The Odyssey became the second poem after the Iliad, the creation of which is attributed to the great ancient Greek poet Homer. According to researchers, the work was written in the VIII century BC, perhaps a little later. The poem is divided into 24 songs and consists of 12110 poems. Presumably, the "Odyssey" was created on the Asia Minor coast of Greece, where the Ionian tribes lived (currently Turkey is located in this territory).
Probably, the draft of the Odyssey does not exist. Nevertheless, many of the stories and mythological heroes mentioned in the poem already existed at the time of the creation of the work. In addition, in the poem, one can also find echoes of Hittite mythology and Minoan culture. Despite the fact that many researchers find features of Greek dialects in the Odyssey, none of the regional variations of the language corresponding to the work. Perhaps Homer used the Ionian dialect, but a huge number of archaic forms testifies to belonging to the Mycenaean epoch.
Summary of The Poem
Like the "Iliad," the "Odyssey" begins with an appeal to the Muse, which the author asks to tell about "the highly experienced man."
The poem describes the events that occurred 10 years after the fall of Troy. The protagonist Odysseus, returning home after the war, was captured by the nymph Calypso, who refuses to let him go. A faithful wife, Penelope, waits for Odysseus in Ithaca. Every day numerous applicants for the hand and heart are wooing to her. Penelope is confident that Odysseus will return, and refuses to everyone. Gathered on the council, the gods decide to make Athena their envoy. The goddess comes to Telemachus, the son of the protagonist, and encourages him to go to Sparta and Pylos to learn about the fate of Odysseus. Nestor, King of Pylos, gives Telemachus some information about the Achaean chiefs and then invites him to turn to Menela, in Sparta, from whom the young man learns that his father was captured by Calypso. Upon learning of the departure of Telemachus, the numerous brethren of Penelope want to ambush and kill him when he returns home.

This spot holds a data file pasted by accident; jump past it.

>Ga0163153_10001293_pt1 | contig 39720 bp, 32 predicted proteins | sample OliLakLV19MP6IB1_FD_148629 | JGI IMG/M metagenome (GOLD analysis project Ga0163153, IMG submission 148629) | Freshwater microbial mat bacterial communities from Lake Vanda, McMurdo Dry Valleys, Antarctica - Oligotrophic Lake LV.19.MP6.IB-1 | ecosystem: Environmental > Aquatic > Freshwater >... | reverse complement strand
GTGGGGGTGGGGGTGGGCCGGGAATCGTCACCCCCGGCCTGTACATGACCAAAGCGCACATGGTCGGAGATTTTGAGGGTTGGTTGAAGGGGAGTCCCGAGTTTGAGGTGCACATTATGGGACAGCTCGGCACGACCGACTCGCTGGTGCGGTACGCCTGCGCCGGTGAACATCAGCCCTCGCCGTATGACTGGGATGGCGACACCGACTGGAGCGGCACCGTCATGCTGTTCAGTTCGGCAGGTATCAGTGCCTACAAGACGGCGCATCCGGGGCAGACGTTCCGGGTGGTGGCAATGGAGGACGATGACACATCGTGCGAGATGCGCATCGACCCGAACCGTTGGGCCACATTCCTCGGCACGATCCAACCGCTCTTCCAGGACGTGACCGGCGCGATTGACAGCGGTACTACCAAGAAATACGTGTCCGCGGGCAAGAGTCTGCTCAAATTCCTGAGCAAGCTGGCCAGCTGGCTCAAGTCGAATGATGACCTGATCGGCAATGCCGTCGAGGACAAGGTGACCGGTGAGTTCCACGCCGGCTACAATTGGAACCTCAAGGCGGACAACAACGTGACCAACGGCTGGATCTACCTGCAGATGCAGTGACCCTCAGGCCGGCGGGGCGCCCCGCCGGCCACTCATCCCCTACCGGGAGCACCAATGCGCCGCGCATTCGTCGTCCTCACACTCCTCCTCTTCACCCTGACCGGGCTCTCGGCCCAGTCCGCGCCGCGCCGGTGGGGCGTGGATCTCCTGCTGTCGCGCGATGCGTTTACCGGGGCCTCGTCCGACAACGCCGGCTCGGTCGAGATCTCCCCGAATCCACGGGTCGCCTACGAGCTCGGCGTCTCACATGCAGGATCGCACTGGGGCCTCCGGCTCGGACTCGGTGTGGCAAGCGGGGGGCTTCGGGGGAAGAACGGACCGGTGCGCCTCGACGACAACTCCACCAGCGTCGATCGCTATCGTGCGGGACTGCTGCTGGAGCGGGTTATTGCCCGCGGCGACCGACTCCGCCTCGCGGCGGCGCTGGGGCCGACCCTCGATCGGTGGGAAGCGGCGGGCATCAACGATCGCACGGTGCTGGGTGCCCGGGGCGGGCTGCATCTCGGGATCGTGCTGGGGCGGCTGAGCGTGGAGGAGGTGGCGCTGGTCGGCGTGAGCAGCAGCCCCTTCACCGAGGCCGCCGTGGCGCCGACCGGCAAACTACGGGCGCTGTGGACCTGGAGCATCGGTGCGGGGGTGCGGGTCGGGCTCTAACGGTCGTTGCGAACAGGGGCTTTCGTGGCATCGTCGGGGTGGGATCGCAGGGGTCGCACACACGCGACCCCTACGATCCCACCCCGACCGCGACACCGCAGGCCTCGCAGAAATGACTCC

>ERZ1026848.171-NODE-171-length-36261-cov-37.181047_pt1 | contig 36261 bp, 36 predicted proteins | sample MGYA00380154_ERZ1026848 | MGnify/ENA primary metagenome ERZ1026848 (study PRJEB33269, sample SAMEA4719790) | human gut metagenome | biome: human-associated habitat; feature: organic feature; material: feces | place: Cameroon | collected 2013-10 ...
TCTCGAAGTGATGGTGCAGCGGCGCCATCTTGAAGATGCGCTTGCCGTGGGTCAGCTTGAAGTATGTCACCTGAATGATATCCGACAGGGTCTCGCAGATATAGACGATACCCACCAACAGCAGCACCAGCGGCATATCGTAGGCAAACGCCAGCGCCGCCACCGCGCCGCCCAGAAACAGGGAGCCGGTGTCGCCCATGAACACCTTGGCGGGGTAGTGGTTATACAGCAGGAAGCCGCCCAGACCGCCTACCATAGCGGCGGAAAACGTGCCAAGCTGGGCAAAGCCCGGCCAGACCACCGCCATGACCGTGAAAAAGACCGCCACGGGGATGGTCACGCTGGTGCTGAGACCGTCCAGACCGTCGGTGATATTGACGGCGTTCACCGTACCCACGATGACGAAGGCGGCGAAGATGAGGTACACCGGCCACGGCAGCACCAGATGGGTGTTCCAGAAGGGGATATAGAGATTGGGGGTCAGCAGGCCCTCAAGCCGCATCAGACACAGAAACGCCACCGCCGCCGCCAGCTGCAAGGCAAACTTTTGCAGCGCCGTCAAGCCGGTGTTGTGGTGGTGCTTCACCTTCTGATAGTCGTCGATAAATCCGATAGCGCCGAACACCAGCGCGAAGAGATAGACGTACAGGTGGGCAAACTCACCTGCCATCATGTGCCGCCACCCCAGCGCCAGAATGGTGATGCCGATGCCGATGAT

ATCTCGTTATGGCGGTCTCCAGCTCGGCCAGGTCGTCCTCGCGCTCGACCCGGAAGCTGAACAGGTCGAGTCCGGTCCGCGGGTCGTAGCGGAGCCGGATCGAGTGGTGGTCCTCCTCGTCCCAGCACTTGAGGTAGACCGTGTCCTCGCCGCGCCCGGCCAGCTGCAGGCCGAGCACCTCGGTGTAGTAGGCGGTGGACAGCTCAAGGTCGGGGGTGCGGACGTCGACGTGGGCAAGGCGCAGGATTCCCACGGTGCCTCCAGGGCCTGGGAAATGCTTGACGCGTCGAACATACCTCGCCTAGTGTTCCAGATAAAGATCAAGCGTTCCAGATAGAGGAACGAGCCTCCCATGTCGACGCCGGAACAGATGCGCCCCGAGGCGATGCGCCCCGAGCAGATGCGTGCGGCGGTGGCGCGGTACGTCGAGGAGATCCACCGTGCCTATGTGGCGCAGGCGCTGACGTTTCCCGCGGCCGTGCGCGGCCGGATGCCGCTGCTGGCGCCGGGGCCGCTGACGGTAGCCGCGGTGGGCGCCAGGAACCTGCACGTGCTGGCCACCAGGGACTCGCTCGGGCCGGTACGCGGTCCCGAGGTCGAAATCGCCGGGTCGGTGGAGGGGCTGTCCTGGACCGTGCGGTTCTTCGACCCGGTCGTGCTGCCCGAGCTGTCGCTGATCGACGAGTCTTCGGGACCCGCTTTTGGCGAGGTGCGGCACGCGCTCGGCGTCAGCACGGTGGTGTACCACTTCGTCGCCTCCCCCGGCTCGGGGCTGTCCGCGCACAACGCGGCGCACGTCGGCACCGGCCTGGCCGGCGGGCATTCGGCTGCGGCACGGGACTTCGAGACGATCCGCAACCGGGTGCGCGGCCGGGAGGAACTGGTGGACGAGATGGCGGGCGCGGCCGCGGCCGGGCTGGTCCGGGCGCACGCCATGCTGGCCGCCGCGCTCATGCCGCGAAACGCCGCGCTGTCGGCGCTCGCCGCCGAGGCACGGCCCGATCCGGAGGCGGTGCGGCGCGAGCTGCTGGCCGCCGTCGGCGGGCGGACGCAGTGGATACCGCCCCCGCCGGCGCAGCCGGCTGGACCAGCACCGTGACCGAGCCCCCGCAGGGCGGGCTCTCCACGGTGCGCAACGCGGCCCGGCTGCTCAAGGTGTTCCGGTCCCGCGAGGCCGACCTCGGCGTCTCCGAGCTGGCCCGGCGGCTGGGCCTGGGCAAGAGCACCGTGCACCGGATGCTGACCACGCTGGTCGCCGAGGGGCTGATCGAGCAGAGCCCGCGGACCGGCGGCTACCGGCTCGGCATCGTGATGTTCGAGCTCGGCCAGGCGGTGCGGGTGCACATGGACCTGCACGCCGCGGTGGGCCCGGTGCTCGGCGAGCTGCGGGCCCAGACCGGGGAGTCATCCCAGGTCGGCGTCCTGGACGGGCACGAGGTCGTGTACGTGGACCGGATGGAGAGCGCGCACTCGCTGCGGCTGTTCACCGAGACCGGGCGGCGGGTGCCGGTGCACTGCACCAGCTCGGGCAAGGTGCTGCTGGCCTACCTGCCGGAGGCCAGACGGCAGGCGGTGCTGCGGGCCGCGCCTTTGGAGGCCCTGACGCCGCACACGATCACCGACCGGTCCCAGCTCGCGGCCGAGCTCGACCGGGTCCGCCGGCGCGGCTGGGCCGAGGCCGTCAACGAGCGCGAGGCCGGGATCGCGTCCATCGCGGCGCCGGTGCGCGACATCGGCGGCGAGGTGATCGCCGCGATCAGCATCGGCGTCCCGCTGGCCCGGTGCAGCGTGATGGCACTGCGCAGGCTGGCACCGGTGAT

Through Hermes, the gods give the order of Calypso to release the captive. After receiving the long-awaited freedom, Odysseus builds a raft and goes on a voyage. Poseidon, with whom the protagonist is in a conflict, raises a storm. However, Odysseus managed to survive and get to the island of Scheria. Here live seafarers, who have fast ships. The protagonist meets Navsikai, the daughter of the local king Akinori, who arranges a feast in honor of his guest. During the holiday Odysseus talks about his adventures that happened to him before he got to the island of Calypso. After listening to the guest's story, his new friends want to help him return home. Athena turned the main character into a beggarly old man. Odysseus goes to live with the swineherd Eumeus. Returning home, Telemachus was able to avoid an ambush, arranged by his mother's fiancés. Then the son of the protagonist goes to the swineherd Eume, where he meets his father. Arriving at the palace, Odysseus discovered that no one recognizes him. Servants scoff and laugh at him. The main character intends to take revenge on his wife's fiancées. Penelope decided to arrange a contest between applicants for the hand and heart: it is necessary to pass the arrow through 12 rings, using the onion of her husband. Only the true owner of the onion was able to cope with this task. Odysseus tells his wife a secret, which was known only to the two of them, so Penelope finally recognizes her husband. Enraged, Odysseus kills all the servants and grooms of his wife who mock him. Relative of the dead rise, but Odyssey manages to make peace with them.